Communities of color don't understand what it means to be a police officer, the fear that police officers have in just being on the streets.
This is going to be a very transparent Justice Department. But I'm not gonna sacrifice the safety of the American people or our ability to protect the American homeland.
One of the things I learned is that you've got to deal with the underlying social problems if you want to have an impact on crime - that it's not a coincidence that you see the greatest amount of violent crime where you see the greatest amount of social dysfunction.
People feel uncomfortable talking about racial issues out of fear that if they express things, they will be characterized in a way that's not fair. I think that there is still a need for a dialogue about things racial that we've not engaged in.
Though this nation has proudly thought of itself as an ethnic melting pot, in things racial we have always been and continue to be, in too many ways, essentially a nation of cowards.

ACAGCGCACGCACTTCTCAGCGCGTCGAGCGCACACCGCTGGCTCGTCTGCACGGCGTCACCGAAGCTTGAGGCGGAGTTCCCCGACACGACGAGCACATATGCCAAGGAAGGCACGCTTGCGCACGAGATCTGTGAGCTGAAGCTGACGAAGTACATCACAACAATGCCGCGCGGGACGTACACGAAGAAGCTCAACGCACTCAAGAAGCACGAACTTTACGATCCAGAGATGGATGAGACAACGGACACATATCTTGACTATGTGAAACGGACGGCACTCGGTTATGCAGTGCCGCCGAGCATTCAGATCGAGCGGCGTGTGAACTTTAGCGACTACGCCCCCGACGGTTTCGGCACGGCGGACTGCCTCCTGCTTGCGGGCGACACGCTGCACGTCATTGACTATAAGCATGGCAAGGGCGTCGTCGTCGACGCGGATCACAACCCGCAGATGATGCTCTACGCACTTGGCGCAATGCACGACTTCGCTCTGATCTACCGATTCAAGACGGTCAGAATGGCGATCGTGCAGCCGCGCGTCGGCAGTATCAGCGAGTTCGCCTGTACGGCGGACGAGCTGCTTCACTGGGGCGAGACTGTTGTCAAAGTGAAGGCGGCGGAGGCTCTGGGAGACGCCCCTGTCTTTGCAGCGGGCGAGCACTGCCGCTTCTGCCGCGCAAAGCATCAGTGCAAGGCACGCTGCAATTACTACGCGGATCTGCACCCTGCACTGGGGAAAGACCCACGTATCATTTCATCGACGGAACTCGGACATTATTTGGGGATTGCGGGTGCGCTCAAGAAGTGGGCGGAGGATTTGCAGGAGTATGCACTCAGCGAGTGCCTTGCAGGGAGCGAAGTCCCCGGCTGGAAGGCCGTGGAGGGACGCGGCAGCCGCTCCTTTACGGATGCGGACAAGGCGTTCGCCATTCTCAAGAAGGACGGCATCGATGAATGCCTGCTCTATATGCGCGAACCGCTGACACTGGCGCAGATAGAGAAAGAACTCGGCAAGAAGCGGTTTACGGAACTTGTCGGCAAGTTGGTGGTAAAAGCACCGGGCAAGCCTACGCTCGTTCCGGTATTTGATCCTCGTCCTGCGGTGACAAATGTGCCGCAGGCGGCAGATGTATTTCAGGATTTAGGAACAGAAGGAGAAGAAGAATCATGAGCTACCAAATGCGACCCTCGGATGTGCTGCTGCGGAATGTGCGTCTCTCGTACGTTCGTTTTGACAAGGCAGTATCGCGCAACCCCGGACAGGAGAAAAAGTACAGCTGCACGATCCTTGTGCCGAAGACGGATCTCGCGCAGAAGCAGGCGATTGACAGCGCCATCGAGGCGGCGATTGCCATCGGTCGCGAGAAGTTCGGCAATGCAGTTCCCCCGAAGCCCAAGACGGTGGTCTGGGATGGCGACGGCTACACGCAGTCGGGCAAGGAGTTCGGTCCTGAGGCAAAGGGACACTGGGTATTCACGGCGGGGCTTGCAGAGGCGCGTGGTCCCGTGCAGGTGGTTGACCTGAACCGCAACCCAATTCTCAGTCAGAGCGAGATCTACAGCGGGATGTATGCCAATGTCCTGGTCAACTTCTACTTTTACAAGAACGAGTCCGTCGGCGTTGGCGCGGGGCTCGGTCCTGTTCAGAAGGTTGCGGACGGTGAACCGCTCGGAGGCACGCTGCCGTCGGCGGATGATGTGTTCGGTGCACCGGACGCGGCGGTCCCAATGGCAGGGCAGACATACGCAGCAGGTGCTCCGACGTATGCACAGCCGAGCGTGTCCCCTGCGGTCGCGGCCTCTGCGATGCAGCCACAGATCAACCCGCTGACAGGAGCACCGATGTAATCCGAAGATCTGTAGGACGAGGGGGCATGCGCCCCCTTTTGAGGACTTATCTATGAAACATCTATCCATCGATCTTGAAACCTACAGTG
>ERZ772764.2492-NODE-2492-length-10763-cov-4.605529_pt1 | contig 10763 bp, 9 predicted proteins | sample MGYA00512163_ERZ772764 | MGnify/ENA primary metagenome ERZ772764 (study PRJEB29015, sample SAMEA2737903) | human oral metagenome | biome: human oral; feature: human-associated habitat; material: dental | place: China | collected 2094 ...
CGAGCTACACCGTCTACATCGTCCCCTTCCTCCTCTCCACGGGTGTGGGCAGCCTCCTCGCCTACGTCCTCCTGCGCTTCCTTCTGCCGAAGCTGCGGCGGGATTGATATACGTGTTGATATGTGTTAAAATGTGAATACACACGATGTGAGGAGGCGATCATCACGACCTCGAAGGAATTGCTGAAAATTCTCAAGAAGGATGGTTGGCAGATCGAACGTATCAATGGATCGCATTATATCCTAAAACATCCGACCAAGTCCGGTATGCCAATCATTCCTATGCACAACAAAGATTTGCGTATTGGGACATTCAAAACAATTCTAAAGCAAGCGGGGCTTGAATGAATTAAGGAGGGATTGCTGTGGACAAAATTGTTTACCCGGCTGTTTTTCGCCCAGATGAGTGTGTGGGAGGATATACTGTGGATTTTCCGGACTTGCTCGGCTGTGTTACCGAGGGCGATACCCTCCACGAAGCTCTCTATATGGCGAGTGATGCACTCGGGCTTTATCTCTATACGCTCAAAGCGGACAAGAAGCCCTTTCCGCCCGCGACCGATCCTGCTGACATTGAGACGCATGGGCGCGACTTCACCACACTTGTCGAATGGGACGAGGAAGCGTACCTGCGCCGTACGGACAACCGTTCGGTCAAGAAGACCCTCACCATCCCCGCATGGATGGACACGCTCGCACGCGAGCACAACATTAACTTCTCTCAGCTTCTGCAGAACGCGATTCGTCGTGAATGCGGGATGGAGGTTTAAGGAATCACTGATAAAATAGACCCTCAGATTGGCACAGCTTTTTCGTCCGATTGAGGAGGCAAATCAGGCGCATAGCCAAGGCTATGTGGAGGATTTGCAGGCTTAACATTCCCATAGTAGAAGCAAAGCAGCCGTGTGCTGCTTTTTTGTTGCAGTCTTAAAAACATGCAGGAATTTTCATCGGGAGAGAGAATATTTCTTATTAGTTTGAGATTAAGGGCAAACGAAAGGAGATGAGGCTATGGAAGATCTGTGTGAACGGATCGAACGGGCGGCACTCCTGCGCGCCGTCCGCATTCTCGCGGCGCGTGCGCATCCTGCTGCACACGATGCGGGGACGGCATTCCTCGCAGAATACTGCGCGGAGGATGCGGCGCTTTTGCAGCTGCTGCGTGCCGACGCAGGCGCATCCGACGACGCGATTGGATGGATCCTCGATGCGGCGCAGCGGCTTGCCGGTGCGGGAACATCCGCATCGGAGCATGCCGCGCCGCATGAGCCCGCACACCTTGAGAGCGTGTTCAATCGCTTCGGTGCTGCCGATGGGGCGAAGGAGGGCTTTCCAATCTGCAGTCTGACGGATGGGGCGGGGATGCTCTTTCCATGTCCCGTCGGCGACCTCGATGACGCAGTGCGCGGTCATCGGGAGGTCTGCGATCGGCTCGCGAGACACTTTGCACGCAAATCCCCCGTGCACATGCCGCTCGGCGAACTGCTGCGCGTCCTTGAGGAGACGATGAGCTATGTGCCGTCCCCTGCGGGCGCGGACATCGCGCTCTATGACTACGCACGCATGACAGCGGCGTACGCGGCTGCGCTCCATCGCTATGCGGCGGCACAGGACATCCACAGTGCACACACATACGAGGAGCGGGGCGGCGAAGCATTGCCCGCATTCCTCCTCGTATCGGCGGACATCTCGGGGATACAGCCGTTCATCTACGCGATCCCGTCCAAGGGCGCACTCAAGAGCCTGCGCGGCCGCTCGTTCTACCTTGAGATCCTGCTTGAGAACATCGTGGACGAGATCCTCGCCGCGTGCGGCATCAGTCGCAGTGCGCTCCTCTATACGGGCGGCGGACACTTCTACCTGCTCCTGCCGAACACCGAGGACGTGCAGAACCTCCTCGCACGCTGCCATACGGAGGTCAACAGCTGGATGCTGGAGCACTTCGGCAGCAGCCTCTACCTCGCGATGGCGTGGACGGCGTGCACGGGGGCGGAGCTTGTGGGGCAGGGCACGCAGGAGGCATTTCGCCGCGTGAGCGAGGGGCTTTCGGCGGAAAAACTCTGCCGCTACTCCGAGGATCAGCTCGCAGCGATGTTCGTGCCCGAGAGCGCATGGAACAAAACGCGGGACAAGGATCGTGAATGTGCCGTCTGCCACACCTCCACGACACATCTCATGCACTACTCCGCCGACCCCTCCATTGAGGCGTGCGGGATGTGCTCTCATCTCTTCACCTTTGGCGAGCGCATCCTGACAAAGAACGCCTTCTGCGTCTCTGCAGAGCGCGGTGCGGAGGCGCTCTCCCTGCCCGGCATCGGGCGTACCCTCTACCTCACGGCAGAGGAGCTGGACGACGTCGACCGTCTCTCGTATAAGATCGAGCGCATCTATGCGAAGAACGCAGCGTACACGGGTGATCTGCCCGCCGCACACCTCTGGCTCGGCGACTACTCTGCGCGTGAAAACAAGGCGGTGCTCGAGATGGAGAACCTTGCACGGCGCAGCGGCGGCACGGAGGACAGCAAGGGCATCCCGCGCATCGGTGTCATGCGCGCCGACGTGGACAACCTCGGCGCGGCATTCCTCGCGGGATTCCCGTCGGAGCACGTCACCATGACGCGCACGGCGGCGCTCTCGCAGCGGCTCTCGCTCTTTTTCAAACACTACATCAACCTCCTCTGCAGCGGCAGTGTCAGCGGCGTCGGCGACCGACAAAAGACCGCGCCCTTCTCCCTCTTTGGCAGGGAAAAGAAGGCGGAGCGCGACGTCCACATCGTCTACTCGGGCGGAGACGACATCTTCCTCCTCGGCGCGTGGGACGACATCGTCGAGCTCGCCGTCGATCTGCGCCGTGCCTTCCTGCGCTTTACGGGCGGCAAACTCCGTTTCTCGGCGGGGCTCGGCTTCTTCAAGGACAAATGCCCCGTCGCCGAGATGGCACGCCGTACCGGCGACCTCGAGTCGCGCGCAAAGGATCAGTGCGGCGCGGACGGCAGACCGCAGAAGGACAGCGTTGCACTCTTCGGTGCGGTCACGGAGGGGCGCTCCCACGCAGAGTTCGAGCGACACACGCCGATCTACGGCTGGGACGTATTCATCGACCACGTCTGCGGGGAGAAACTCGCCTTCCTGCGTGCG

The threat has changed from simply worrying about foreigners coming here, to worrying about people in the United States, American citizens - raised here, born here, and who for whatever reason, have decided that they are going to become radicalized and take up arms against the nation in which they were born.
I think that people, despite my law enforcement background, view me as taking these consistently progressive stands, and I think that, philosophically, there is a desire to get at that person. But I think the stands I have taken are totally consistent with a person who is looking at things realistically, factually.